It irritated her no end, of course, when she returned to the place where Asoy was sleeping. Only this time, Asoy, who had been sleeping curled up on his side like a baby, was now flat on his stomach with arms and legs sprawled like calabasa stalks in a vegetable garden. Mare Pungking stared at him, then at the now useless stick she had selected with such finicky care, huffed into her breast feathers, and flew off again to find another stick.
Asoy, who had been awakened by her wing flaps, waited till they sounded far away, then he sleepily tucked his legs up under him and went back to his peaceful slumber.
Imagine, of course, Mare Pungking’s annoyance to return and find her intended victim still sleeping on his stomach, but now with his head pillowed on his arms and his buttocks in the air like a Moslem frozen in position as he was praying. She had taken such care in choosing a branch with four twigs sticking out at precisely the same angles as Asoy Bantog’s arms and legs had been! Furiously she flung the stick into a nearby rice paddy and flapped off again to hunt for another stick, wondering where on earth she’d ever find one that looked like Asoy Bantog with his buttocks in the air.
Asoy Bantog now scratched his head, rolled over, and settled back to sleep. It had been rather cramped in his last position. When Mare Pungking returned, he had both arms folded across his chest and his legs were bent like the legs of the frogs they sell on barbecue sticks in the market. Mare Pungking wanted to just thread a bamboo stake through him like one of those frogs, but Imoy Bagabaga and Imoy Madasig would do the same to him if they ever found out. Again she threw away the stick she was carrying and hastened off to find another that looked like a frog with its arms folded across its middle.
It took her the better part of an hour to find a stick with just that peculiar appearance. Pleased with herself, she flew back to her victim, only to find that Asoy had now tucked a hand under his chin, scrunched up his face as if he were having a very bad dream, twisted his legs about each other, and wrapped the other arm around his knees.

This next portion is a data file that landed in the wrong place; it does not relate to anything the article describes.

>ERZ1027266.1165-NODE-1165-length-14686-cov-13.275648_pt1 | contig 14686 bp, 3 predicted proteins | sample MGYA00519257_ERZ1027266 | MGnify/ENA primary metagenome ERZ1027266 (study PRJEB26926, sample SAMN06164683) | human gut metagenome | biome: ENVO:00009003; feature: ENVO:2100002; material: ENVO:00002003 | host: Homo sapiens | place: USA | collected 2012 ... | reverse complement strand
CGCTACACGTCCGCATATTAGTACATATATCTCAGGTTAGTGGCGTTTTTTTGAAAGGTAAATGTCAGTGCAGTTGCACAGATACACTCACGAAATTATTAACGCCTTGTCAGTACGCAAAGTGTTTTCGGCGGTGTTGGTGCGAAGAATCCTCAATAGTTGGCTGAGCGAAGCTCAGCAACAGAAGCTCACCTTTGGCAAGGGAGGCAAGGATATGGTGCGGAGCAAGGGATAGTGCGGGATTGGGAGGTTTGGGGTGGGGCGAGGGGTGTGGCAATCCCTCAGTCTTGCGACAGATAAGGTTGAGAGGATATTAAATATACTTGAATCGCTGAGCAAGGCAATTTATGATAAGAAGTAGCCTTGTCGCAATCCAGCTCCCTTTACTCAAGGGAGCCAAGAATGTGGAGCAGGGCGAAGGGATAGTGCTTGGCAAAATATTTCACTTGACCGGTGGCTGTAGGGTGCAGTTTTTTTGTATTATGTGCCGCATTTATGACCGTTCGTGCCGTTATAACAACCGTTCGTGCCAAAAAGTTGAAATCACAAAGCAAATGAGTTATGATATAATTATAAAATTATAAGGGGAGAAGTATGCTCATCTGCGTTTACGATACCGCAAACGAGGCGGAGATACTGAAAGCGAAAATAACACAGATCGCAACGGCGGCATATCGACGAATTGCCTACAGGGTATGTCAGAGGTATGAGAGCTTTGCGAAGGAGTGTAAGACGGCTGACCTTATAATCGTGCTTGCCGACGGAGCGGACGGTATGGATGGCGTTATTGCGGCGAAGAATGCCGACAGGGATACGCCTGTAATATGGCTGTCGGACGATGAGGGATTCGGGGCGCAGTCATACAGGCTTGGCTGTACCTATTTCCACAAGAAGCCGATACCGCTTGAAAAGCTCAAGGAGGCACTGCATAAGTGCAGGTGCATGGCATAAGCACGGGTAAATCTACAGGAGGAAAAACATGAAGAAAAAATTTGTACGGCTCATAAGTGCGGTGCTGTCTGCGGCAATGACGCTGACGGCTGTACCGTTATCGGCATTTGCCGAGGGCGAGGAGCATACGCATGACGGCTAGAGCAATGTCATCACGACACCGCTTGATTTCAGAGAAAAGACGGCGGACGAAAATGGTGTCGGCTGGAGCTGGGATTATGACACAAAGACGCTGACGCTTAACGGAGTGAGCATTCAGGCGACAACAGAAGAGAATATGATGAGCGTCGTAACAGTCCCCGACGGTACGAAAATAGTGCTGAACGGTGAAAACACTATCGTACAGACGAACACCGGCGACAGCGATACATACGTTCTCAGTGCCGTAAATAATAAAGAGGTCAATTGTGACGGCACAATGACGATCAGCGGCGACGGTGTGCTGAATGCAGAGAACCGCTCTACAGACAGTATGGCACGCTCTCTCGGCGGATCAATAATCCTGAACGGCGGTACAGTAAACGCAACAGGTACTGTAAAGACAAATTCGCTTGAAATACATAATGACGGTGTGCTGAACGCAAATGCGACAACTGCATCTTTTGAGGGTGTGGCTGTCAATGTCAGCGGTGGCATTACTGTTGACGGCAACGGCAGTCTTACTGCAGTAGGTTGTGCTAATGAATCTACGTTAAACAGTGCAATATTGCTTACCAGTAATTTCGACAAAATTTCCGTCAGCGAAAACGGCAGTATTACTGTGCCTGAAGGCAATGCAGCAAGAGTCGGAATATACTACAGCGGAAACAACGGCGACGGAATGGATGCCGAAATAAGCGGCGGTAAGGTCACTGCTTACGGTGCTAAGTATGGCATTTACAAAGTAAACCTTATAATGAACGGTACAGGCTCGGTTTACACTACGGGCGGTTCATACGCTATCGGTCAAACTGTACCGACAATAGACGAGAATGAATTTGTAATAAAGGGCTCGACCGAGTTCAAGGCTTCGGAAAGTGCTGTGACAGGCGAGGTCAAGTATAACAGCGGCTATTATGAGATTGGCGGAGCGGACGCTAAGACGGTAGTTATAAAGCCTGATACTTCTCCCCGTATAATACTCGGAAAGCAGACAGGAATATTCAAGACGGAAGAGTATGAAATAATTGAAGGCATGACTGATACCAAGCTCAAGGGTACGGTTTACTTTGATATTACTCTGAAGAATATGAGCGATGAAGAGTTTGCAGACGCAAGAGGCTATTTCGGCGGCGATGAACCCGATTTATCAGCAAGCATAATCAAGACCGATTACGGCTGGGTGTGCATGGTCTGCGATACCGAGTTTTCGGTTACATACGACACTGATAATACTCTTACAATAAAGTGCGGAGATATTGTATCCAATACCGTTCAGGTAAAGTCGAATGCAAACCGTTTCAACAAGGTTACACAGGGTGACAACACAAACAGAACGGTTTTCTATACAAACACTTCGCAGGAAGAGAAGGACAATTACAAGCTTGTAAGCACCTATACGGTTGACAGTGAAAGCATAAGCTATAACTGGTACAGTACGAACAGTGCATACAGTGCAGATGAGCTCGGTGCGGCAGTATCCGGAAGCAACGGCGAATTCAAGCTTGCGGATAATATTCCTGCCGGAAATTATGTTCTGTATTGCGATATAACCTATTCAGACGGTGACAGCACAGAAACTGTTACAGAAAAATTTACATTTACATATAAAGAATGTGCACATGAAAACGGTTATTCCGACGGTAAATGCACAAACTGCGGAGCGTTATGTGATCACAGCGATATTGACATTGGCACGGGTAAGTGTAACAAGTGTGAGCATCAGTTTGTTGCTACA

Mare Pungking wanted to scream with frustration. She would, too, if she was sure no one could hear. As an aswang’s voice is very shrill and piercing, and it sounds louder the farther away you are, it was a very distinct possibility that the whole barrio, at some distance away, would be awakened from sleep, and then where would she be?
As she hopped up and down, seething with anger hot enough to rival Imoy Bagabaga’s legendary tummy, to her amazement and great trepidation she heard a cock crow.
She stopped and listened, hoping that a sleepy cock had awakened and mistakenly thought it was morning already, and having realized its mistake, had gone sleepily back to sleep.
But no, after a few minutes the lone cock was echoed by several of its comrades, until at last all the cocks in the barrio were singing in chorus. And Mare Pungking realized that it was already morning but she had not yet had her supper.
She looked angrily down at Asoy Bantog.
“So be it then!” she finally said. “Tigbaliw or not, I will have my early breakfast.”
She changed back into her human shape and bent and hoisted Asoy over her shoulder with his head hanging down her back and her hands clutching his legs. Then, huffing and chuffing, and salivating with hunger, she made for home, calling for Maracung to come and meet her for breakfast.
But she had barely reached the portion where the stream that fed the rice fields met the river when she felt a strong sinewy hand grasp her throat. She reached up to wrench it away and in the next instance felt the cold touch of a very sharp blade of curved steel.
“As you may know, my dear kumare,” Asoy’s voice said in her ear, very silkily, “I happen to have the sharpest sanggut in four towns and then some. One very tiny wrong movement, and I might cut your throat without really meaning to, if you know what I mean.”
Mare Pungking very nearly collapsed from shock and fear. She hadn’t thought it was really possible to frighten an aswang until that moment. As it was, she dared not collapse for fear that she might really get her throat cut. She knew that sanggut; it could slice the top off a young coconut in just one swoop.
“Pa-pareng Asoy..!” she stammered. “It is you! It’s me, your kumare. Don’t you recognize me?”
“It seems, kumare, that the question should be whether YOU recognized ME,” Asoy answered, tightening his grip on the sanggut. Mare Pungking rolled her red eyes downwards in an effort to see how near the blade was.
“I, I, I,” she stammered, grasping for words.
“Yes, Kumare?”